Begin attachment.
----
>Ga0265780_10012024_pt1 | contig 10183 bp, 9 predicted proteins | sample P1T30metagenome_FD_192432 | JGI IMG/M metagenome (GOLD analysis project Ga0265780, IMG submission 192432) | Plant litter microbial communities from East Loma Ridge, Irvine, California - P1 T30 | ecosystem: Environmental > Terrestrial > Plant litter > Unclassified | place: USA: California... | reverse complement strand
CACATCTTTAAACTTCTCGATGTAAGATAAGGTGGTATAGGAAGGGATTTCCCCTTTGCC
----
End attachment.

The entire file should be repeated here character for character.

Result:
>Ga0265780_10012024_pt1 | contig 10183 bp, 9 predicted proteins | sample P1T30metagenome_FD_192432 | JGI IMG/M metagenome (GOLD analysis project Ga0265780, IMG submission 192432) | Plant litter microbial communities from East Loma Ridge, Irvine, California - P1 T30 | ecosystem: Environmental > Terrestrial > Plant litter > Unclassified | place: USA: California... | reverse complement strand
CACATCTTTAAACTTCTCGATGTAAGATAAGGTGGTATAGGAAGGGATTTCCCCTTTGCC